Posted by: on November 30, 2016

Can you guess what the following companies have in common?

Fishman Transducers, Rudy’s Music, Kretzer Pianos, Emerson Flutes, QSC, Oberheim Electronics, ARP, Fazola Piano, Leslie Speakers, Moog Music, Dean Markley Strings, Donn Bennett Drum Shop, Shimamura Music, Sennheiser Electronics, and Carma Lou's House of Music...

Do You Hear What I Hear?

Posted by: on September 12, 2017

What I hear is a very hard to reproduce synthesizer sound on Stevie Wonder's hit "Boogie On Ragge Women". The electric musical instrument used on this song was the The Original New Timbral Orchestra or "TONTO" and was the engineering work of Malcolm Cecil and Bob Margouleff.

Posted by: on September 11, 2017

The opening flute solo on the rock classic "Going Up the Country" by Canned Heat was performed by studio musician Jim Horn.  As a young saxophonist, I noticed Jim's skillful musical talents on a number of my favorite recordings including Elvis Presley's Roustabout movie soundtrack and the Beach Boy's album Pet Sounds.  I was taken by the wide range of soun

Posted by: on September 11, 2017

Do you hear what I hear?  I hear the songwriter Mike Stoller howling at the end of Big Mama Thorton's version (the very first recording of the song, before Elvis) of "Hound Dog." Mike and his partner, Jerry Leiber, who wrote the words, both were on hand for the recording session.  In fact, Mike was playing the piano.  When the rest of Big Mama's blues band howled out at the

Posted by: on September 11, 2017

Do you hear what I hear?  It's a now famous drum beat on "Surfin' USA" by the Beach Boys. Maybe it has been some time since you paid close attention to the driving drums, but take a listen, you might hear what I hear. I hear studio musician Frank De Vito.

Posted by: Dan Del Fiorentino on October 5, 2016

I often wondered if you will be like me and listen to music or an instrument differently once you hear the story behind it.

Cool Item from the Archives

Posted by: on August 25, 2017

Nothing beats finding and purchasing a gem of a historical item in an online auction site and that is what we did just recently when the archives acquired an original 1965 Chesbro Music Co. catalog.  While the catalog has some wear and tear as you would imagine due to it being over 50 years old, it is in great shape and fills in a gap that existed in our collection.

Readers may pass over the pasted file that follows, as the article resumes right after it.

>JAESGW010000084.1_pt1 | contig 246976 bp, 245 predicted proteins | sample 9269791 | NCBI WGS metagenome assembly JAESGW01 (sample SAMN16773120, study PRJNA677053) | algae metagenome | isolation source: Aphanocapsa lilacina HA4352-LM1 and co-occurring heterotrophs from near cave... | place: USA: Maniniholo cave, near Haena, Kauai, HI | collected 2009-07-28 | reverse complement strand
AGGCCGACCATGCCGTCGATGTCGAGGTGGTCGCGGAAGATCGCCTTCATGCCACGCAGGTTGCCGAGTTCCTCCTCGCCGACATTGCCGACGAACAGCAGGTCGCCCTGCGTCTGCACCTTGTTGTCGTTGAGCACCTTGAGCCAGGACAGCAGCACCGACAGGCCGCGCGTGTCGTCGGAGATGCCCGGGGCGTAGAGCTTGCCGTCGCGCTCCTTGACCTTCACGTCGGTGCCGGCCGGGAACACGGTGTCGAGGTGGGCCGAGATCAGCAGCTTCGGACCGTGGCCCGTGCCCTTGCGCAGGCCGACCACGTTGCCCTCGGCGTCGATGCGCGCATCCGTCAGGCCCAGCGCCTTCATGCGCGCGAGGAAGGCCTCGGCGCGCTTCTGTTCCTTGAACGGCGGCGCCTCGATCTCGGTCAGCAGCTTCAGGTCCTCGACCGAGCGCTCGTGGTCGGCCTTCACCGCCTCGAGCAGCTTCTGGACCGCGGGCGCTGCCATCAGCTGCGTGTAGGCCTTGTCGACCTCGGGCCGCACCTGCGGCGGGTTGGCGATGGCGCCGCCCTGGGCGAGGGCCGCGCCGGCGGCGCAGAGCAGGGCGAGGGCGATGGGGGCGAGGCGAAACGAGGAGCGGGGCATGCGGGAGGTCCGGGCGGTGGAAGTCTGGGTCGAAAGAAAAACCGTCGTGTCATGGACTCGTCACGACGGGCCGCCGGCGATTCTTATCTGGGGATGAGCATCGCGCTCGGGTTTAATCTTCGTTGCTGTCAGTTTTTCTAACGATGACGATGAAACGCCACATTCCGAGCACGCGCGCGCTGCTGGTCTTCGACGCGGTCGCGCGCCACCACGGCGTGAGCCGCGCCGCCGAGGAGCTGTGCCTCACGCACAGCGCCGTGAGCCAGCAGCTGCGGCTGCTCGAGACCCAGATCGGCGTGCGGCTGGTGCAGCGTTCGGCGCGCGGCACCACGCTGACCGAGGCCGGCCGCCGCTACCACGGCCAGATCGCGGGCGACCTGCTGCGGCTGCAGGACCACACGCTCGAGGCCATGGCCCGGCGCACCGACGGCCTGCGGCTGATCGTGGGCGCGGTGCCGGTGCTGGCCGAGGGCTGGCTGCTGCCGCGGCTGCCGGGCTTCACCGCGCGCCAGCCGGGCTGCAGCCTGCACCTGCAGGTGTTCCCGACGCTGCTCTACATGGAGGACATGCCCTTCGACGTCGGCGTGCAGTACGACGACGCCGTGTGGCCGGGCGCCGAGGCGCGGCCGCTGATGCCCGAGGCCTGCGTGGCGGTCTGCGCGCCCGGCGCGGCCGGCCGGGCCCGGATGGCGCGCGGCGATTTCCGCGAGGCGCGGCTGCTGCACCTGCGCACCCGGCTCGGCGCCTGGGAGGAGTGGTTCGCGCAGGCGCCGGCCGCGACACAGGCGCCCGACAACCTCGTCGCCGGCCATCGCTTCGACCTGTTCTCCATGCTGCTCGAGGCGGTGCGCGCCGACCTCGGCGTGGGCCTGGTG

Posted by: on August 25, 2017

Among the interesting items in the NAMM Archival Collection are advertisements like this one that echo of a bygone era.

Posted by: on August 23, 2017

Grinnell Brothers Music House was founded by Ira L. Grinnell in 1879 and was headquartered in Michigan.  While this "Cool Item From the Archive" boasts 24 stores with their headquarters in a now designated historic building in Detroit, Michigan, Grinnell Brothers Music House continued to grow to include roughly 40 locations throughout the United States and Canada.

Posted by: on August 22, 2017

Our good friend, Herschel Green, recently sent in this amazing photo of the W.T. Wallace store front that advertised the sale and rental of pianos, organs, and even Shetland ponies!

Posted by: on June 6, 2017

The first annual convention and trade show was held in 1902 in the YMCA hall in Baltimore, Maryland.  Here is the first show map floor that was released to help visitors find their way around the show. 

Dan Del Fiorentino
Music Historian

Library, Do You Hear What I Hear?

Posted by: Dan Del Fiorentino on October 10, 2016

I often wondered if you will be like me and listen to music or an instrument differently once you hear the story behind it.

Library, Cool Item from the Archives

Posted by: Dan Del Fiorentino on October 10, 2016

NAMM was originally formed in 1901 and provided its first trade show the following year.  There is little we have in our archives of those early years (perhaps the closing of the headquarters for two years during the Great Depression had something to do with that).

Library, Remembering A Friend

Posted by: Dan Del Fiorentino on October 10, 2016

First and most importantly, it is a humbling statement that Scotty Moore was my friend!  Long before I knew his name, I knew that sound!  I could pick out his guitar licks on records that didn't even list his name on the jacket (expanded internet listings now give me confirmation).  When I was ten, my mom took me to the big city library where I boldly asked the reference librarian who was playi